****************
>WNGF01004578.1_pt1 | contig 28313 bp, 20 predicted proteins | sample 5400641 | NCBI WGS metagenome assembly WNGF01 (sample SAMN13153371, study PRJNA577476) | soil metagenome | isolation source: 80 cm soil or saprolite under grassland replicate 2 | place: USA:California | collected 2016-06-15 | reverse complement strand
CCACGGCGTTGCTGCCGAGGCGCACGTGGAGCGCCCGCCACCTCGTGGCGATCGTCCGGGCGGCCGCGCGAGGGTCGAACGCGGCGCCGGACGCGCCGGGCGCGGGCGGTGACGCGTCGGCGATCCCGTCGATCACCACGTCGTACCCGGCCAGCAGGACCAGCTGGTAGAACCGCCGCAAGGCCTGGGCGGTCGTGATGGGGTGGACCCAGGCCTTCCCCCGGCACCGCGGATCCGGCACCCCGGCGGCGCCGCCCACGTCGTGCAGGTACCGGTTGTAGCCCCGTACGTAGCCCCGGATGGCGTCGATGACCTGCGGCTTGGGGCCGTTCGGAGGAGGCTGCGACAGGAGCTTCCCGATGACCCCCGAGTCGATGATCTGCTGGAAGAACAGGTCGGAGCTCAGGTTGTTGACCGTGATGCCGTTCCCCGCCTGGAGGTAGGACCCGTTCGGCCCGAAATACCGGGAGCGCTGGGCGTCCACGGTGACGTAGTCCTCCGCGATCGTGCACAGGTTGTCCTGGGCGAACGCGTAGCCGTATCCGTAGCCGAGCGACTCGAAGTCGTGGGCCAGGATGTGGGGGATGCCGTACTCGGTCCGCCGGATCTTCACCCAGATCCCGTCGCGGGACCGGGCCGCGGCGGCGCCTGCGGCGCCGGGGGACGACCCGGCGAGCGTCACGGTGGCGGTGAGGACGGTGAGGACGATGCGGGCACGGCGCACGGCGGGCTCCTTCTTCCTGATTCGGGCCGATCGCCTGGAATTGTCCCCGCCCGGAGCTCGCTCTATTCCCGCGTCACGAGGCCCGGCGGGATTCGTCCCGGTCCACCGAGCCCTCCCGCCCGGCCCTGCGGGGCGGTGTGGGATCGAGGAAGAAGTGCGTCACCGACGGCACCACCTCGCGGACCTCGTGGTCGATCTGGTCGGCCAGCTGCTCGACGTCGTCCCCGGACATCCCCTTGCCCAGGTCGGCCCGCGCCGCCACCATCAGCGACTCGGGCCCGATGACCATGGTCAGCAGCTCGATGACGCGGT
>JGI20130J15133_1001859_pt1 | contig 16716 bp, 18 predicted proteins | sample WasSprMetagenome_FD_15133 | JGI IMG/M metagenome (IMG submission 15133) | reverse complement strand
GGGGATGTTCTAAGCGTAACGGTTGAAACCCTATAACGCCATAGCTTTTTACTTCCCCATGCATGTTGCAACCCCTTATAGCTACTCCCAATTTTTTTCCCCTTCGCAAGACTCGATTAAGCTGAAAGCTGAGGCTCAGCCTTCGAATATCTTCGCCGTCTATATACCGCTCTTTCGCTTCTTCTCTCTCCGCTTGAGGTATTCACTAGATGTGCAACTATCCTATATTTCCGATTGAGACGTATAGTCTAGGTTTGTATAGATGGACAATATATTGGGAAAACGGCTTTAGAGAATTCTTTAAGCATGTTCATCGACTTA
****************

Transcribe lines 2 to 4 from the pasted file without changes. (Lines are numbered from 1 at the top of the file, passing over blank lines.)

CCACGGCGTTGCTGCCGAGGCGCACGTGGAGCGCCCGCCACCTCGTGGCGATCGTCCGGGCGGCCGCGCGAGGGTCGAACGCGGCGCCGGACGCGCCGGGCGCGGGCGGTGACGCGTCGGCGATCCCGTCGATCACCACGTCGTACCCGGCCAGCAGGACCAGCTGGTAGAACCGCCGCAAGGCCTGGGCGGTCGTGATGGGGTGGACCCAGGCCTTCCCCCGGCACCGCGGATCCGGCACCCCGGCGGCGCCGCCCACGTCGTGCAGGTACCGGTTGTAGCCCCGTACGTAGCCCCGGATGGCGTCGATGACCTGCGGCTTGGGGCCGTTCGGAGGAGGCTGCGACAGGAGCTTCCCGATGACCCCCGAGTCGATGATCTGCTGGAAGAACAGGTCGGAGCTCAGGTTGTTGACCGTGATGCCGTTCCCCGCCTGGAGGTAGGACCCGTTCGGCCCGAAATACCGGGAGCGCTGGGCGTCCACGGTGACGTAGTCCTCCGCGATCGTGCACAGGTTGTCCTGGGCGAACGCGTAGCCGTATCCGTAGCCGAGCGACTCGAAGTCGTGGGCCAGGATGTGGGGGATGCCGTACTCGGTCCGCCGGATCTTCACCCAGATCCCGTCGCGGGACCGGGCCGCGGCGGCGCCTGCGGCGCCGGGGGACGACCCGGCGAGCGTCACGGTGGCGGTGAGGACGGTGAGGACGATGCGGGCACGGCGCACGGCGGGCTCCTTCTTCCTGATTCGGGCCGATCGCCTGGAATTGTCCCCGCCCGGAGCTCGCTCTATTCCCGCGTCACGAGGCCCGGCGGGATTCGTCCCGGTCCACCGAGCCCTCCCGCCCGGCCCTGCGGGGCGGTGTGGGATCGAGGAAGAAGTGCGTCACCGACGGCACCACCTCGCGGACCTCGTGGTCGATCTGGTCGGCCAGCTGCTCGACGTCGTCCCCGGACATCCCCTTGCCCAGGTCGGCCCGCGCCGCCACCATCAGCGACTCGGGCCCGATGACCATGGTCAGCAGCTCGATGACGCGGT
>JGI20130J15133_1001859_pt1 | contig 16716 bp, 18 predicted proteins | sample WasSprMetagenome_FD_15133 | JGI IMG/M metagenome (IMG submission 15133) | reverse complement strand
GGGGATGTTCTAAGCGTAACGGTTGAAACCCTATAACGCCATAGCTTTTTACTTCCCCATGCATGTTGCAACCCCTTATAGCTACTCCCAATTTTTTTCCCCTTCGCAAGACTCGATTAAGCTGAAAGCTGAGGCTCAGCCTTCGAATATCTTCGCCGTCTATATACCGCTCTTTCGCTTCTTCTCTCTCCGCTTGAGGTATTCACTAGATGTGCAACTATCCTATATTTCCGATTGAGACGTATAGTCTAGGTTTGTATAGATGGACAATATATTGGGAAAACGGCTTTAGAGAATTCTTTAAGCATGTTCATCGACTTA